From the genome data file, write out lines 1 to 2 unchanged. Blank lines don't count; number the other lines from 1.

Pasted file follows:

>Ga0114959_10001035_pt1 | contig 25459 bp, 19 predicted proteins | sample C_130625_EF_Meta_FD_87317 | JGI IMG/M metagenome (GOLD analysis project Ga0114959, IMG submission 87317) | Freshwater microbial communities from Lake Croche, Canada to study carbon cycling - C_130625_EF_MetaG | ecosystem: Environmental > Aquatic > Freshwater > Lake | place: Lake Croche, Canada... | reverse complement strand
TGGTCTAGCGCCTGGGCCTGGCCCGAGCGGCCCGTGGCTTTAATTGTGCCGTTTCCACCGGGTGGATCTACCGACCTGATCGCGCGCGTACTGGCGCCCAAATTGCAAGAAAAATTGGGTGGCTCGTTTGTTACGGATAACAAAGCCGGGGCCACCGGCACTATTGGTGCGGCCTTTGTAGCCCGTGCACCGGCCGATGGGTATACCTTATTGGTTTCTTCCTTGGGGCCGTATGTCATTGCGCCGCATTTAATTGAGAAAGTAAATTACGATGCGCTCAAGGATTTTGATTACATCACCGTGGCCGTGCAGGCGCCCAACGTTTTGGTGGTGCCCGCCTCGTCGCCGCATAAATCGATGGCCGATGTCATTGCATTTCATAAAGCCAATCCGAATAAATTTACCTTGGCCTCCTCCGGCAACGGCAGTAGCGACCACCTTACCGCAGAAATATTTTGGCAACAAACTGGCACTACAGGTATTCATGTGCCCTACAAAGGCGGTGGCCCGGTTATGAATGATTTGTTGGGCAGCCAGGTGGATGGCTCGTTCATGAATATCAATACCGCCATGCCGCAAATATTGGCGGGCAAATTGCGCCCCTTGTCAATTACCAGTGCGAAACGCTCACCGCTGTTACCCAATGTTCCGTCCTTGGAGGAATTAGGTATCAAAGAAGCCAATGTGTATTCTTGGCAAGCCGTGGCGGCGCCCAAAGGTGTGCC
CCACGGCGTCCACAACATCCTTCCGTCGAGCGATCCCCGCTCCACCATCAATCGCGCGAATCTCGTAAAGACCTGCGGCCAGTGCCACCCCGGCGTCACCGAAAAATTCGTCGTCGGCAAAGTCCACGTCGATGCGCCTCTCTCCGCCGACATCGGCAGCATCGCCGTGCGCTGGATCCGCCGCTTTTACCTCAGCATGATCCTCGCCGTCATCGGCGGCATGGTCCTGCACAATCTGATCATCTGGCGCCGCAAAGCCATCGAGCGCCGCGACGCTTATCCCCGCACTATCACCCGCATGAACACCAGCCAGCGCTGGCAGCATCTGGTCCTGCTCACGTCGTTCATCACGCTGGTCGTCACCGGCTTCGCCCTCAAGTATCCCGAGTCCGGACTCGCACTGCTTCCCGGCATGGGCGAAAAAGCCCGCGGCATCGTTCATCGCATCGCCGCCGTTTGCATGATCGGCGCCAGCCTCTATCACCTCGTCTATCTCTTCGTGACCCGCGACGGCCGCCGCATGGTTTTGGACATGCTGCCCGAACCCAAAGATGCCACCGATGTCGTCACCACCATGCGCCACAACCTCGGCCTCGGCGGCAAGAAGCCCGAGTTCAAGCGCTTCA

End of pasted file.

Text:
>Ga0114959_10001035_pt1 | contig 25459 bp, 19 predicted proteins | sample C_130625_EF_Meta_FD_87317 | JGI IMG/M metagenome (GOLD analysis project Ga0114959, IMG submission 87317) | Freshwater microbial communities from Lake Croche, Canada to study carbon cycling - C_130625_EF_MetaG | ecosystem: Environmental > Aquatic > Freshwater > Lake | place: Lake Croche, Canada... | reverse complement strand
TGGTCTAGCGCCTGGGCCTGGCCCGAGCGGCCCGTGGCTTTAATTGTGCCGTTTCCACCGGGTGGATCTACCGACCTGATCGCGCGCGTACTGGCGCCCAAATTGCAAGAAAAATTGGGTGGCTCGTTTGTTACGGATAACAAAGCCGGGGCCACCGGCACTATTGGTGCGGCCTTTGTAGCCCGTGCACCGGCCGATGGGTATACCTTATTGGTTTCTTCCTTGGGGCCGTATGTCATTGCGCCGCATTTAATTGAGAAAGTAAATTACGATGCGCTCAAGGATTTTGATTACATCACCGTGGCCGTGCAGGCGCCCAACGTTTTGGTGGTGCCCGCCTCGTCGCCGCATAAATCGATGGCCGATGTCATTGCATTTCATAAAGCCAATCCGAATAAATTTACCTTGGCCTCCTCCGGCAACGGCAGTAGCGACCACCTTACCGCAGAAATATTTTGGCAACAAACTGGCACTACAGGTATTCATGTGCCCTACAAAGGCGGTGGCCCGGTTATGAATGATTTGTTGGGCAGCCAGGTGGATGGCTCGTTCATGAATATCAATACCGCCATGCCGCAAATATTGGCGGGCAAATTGCGCCCCTTGTCAATTACCAGTGCGAAACGCTCACCGCTGTTACCCAATGTTCCGTCCTTGGAGGAATTAGGTATCAAAGAAGCCAATGTGTATTCTTGGCAAGCCGTGGCGGCGCCCAAAGGTGTGCC